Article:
|Born||September 7, 1950
Brandon, MB, CAN
|Height||6 ft 2 in (188 cm)|
|Weight||185 lb (84 kg; 13 st 3 lb)|
Dallas Black Hawks
|NHL Draft||10th overall, 1970
California Golden Seals
Christopher Roy Oddleifson (born September 7, 1950 in Brandon, Manitoba) is a Canadian retired professional ice hockey player. He in the National Hockey League from 1972 until 1981. He is best known for his time with the Vancouver Canucks, where he was one of the team's top players for much of the 1970s and served as team captain in 1976–77.
Playing career[change | change source]
Oddleifson was selected 10th overall in the 1970 NHL Amateur Draft by the California Golden Seals following a final junior season with the Winnipeg Jets of the WCHL, during which he finished with 95 points (including a league-leading 64 assists) and 243 penalty minutes. However, he was assigned to the minor leagues and would never play an National Hockey League game for the Seals, and was dealt to the Boston Bruins mid-way through the 1971–72 season.
In 1972–73, Oddleifson finally made his NHL debut, appearing in 6 games for Boston without recording a point. He managed to crack the Bruins full-time in 1974–75, highlighted by a four-goal game against the Golden Seals, the team that had given up on him two years earlier. Late in the season, he was dealt to the Vancouver Canucks in a deal for sniper Bobby Schmautz, and he finished out his rookie season with decent totals of 13 goals and 29 points in 70 games between Boston and Vancouver.
Oddleifson would have his breakout year in 1974–75, as he emerged as a leader on a young Canuck team which surprised by winning their division and making the playoffs for the first time in franchise history. He proved himself to be an exceptional all-around player who possessed size, toughness, and playmaking ability, as well as the ability to play both at center and on the wing. He lead the Canucks in scoring through the early part of the season, until a fractured jaw forced him to miss 20 games. Nevertheless, he finished with career highs of 16 goals and 35 assists for 51 points in just 60 games.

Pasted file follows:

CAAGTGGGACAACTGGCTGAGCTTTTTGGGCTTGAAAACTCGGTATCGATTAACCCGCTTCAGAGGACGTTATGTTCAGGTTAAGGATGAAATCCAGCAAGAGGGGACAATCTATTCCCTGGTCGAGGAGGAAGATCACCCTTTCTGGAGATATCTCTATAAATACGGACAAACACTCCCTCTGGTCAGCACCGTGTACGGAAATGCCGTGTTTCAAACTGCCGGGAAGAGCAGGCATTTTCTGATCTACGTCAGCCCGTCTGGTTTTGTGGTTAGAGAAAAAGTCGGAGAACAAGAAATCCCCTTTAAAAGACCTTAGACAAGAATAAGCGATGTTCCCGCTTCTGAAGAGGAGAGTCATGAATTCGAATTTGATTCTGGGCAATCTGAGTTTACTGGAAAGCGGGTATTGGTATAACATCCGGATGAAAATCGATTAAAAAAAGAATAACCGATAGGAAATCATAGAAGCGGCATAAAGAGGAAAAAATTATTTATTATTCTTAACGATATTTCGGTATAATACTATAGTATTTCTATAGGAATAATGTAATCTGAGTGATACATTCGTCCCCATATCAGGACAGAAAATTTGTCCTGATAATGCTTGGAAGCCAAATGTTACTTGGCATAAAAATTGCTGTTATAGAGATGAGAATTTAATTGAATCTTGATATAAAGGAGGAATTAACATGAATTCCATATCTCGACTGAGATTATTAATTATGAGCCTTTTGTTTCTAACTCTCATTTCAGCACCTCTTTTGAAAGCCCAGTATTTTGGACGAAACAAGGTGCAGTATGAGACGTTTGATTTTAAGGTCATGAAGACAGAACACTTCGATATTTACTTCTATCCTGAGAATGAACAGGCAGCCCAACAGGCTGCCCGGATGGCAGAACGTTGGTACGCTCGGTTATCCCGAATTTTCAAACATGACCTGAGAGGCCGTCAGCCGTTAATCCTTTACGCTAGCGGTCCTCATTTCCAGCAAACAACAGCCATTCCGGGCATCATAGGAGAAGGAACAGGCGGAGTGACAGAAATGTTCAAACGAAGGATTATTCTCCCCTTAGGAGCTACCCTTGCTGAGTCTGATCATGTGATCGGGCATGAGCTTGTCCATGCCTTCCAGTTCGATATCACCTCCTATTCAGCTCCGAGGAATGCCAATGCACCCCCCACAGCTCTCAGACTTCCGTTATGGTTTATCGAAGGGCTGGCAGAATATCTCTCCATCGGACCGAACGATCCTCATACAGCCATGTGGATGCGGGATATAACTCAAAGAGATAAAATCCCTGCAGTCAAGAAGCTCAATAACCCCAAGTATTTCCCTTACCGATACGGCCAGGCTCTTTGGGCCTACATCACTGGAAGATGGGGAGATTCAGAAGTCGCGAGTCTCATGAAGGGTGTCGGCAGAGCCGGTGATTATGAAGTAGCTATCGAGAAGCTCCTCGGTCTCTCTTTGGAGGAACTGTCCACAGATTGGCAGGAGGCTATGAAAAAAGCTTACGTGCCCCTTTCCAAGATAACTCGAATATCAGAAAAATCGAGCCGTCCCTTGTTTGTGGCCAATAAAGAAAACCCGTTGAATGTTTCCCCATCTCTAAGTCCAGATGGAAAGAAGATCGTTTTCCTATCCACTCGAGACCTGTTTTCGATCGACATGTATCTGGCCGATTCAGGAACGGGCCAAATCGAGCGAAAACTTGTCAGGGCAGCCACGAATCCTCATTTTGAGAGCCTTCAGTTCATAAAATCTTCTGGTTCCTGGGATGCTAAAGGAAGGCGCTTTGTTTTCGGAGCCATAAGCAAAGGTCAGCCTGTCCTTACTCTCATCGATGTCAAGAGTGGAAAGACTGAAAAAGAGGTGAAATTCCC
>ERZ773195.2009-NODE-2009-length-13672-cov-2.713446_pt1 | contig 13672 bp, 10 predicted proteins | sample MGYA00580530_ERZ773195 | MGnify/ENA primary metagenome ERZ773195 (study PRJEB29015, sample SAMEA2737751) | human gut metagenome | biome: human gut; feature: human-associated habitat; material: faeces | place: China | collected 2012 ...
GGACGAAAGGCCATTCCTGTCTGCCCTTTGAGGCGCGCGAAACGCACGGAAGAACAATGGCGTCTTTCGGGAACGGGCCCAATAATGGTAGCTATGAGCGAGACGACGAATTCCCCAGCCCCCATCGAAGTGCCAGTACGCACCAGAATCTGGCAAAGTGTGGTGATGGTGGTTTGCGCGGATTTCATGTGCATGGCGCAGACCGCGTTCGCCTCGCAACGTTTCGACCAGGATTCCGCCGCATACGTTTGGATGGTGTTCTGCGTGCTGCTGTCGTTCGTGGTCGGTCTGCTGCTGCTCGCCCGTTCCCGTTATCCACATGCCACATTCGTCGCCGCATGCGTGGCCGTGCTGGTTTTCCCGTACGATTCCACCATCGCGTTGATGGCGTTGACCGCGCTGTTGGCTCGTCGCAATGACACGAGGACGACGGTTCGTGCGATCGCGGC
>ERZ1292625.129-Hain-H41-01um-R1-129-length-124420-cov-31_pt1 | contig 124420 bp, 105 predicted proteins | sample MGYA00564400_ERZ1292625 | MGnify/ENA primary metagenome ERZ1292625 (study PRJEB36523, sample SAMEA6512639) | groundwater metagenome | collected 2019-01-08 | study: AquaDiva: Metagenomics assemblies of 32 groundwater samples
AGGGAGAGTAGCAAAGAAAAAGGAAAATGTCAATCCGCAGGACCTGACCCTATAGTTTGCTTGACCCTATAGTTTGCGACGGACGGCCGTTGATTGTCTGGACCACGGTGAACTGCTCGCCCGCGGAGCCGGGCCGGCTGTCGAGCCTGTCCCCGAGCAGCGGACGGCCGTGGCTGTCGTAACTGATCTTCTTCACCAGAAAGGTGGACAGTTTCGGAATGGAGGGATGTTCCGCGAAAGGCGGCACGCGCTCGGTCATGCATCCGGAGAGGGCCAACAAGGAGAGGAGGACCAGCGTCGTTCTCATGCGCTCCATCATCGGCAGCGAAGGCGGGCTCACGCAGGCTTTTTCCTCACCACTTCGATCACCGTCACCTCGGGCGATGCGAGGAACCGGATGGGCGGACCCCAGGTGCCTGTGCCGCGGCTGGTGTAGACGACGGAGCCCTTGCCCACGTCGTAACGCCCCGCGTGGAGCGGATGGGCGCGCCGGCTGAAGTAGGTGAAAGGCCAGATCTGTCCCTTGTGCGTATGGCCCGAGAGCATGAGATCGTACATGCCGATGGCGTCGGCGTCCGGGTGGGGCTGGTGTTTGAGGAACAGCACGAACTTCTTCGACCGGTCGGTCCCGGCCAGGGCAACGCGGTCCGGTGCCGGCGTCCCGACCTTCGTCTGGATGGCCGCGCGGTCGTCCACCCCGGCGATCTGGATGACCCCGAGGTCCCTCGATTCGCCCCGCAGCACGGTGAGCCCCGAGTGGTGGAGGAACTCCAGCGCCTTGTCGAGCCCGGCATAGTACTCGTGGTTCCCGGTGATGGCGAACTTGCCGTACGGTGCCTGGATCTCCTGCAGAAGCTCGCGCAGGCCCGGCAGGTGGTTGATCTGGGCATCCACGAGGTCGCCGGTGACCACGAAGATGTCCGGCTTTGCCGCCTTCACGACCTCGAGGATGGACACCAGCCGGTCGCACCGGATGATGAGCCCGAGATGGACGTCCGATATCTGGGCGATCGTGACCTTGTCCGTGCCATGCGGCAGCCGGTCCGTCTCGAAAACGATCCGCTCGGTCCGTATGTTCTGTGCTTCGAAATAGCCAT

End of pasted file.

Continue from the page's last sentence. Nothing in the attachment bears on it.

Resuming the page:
In 1975–76, Oddleifson would have his finest NHL season, as he notched 16 goals and a club-leading 46 assists for a career high 62 points. Although his production waned somewhat in the next few seasons, he remained one of the team's top all-around forwards and most popular players. He was named team captain for 1976–77, although he was replaced by Don Lever the following year. In 1977–78, he recorded a career-high 17 goals for the club.
By the 1979–80 season, the emergence of young stars like Thomas Gradin, Stan Smyl and Curt Fraser, as well as the acquisition of several skilled veterans, had pushed Oddleifson into a mainly defensive role, and he finished the season with career lows of just 8 goals and 28 points. Early in the 1980–81 campaign, he was assigned to the Dallas Black Hawks, effectively ending his NHL career.
Oddleifson spent two more seasons playing in Switzerland before retiring in 1983. He finished his NHL career with totals 95 goals and 191 assists for 286 points in 524 games, along with 464 penalty minutes.
Following his career, Oddleifson returned to Vancouver and became a successful real estate agent. He remains active with the Canuck Oldtimers squad.
Awards and achievements[change | change source]
- MJHL Second All-Star Team (1968)
- WCJHL First All-Star Team (1970)
- “Honoured Member” of the Manitoba Hockey Hall of Fame
Career statistics[change | change source]
|1971–72||Oklahoma City Blazers||CHL||68||18||44||62||134||6||0||2||2||12|
|1980–81||Dallas Black Hawks||AHL||46||12||36||48||30||5||0||3||3||0|
References[change | change source]
- "Chris Oddleifson hockey statistics and profile". Hockeydb.com. Retrieved 31 January 2013.
Other websites[change | change source]
- Profile at hockeydraftcentral.com
- Chris Oddleifson's career stats at The Internet Hockey Database
- Chris Oddleifson biography at Legends of Hockey
- Chris Oddleifson's biography at Manitoba Hockey Hall of Fame
|Oakland Seals first round draft pick
|Vancouver Canucks captains